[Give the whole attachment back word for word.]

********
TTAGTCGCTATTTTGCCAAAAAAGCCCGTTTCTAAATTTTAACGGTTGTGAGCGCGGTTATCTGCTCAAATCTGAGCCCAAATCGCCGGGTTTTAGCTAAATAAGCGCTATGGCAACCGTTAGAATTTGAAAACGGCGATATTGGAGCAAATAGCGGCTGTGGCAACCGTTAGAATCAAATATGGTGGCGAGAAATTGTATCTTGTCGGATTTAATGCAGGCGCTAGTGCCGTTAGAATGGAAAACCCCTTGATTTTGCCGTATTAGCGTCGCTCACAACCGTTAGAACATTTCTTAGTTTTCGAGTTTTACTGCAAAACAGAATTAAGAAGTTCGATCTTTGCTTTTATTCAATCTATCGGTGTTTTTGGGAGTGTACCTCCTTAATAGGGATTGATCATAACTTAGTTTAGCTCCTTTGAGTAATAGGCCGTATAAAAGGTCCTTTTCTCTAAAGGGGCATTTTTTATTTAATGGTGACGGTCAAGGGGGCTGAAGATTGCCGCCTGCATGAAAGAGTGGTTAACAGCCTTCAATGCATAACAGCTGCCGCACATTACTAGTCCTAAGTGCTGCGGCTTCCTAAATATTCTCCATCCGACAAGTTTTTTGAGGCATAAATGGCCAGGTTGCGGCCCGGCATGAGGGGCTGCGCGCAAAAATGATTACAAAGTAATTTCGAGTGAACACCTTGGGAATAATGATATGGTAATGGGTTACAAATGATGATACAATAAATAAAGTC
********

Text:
TTAGTCGCTATTTTGCCAAAAAAGCCCGTTTCTAAATTTTAACGGTTGTGAGCGCGGTTATCTGCTCAAATCTGAGCCCAAATCGCCGGGTTTTAGCTAAATAAGCGCTATGGCAACCGTTAGAATTTGAAAACGGCGATATTGGAGCAAATAGCGGCTGTGGCAACCGTTAGAATCAAATATGGTGGCGAGAAATTGTATCTTGTCGGATTTAATGCAGGCGCTAGTGCCGTTAGAATGGAAAACCCCTTGATTTTGCCGTATTAGCGTCGCTCACAACCGTTAGAACATTTCTTAGTTTTCGAGTTTTACTGCAAAACAGAATTAAGAAGTTCGATCTTTGCTTTTATTCAATCTATCGGTGTTTTTGGGAGTGTACCTCCTTAATAGGGATTGATCATAACTTAGTTTAGCTCCTTTGAGTAATAGGCCGTATAAAAGGTCCTTTTCTCTAAAGGGGCATTTTTTATTTAATGGTGACGGTCAAGGGGGCTGAAGATTGCCGCCTGCATGAAAGAGTGGTTAACAGCCTTCAATGCATAACAGCTGCCGCACATTACTAGTCCTAAGTGCTGCGGCTTCCTAAATATTCTCCATCCGACAAGTTTTTTGAGGCATAAATGGCCAGGTTGCGGCCCGGCATGAGGGGCTGCGCGCAAAAATGATTACAAAGTAATTTCGAGTGAACACCTTGGGAATAATGATATGGTAATGGGTTACAAATGATGATACAATAAATAAAGTC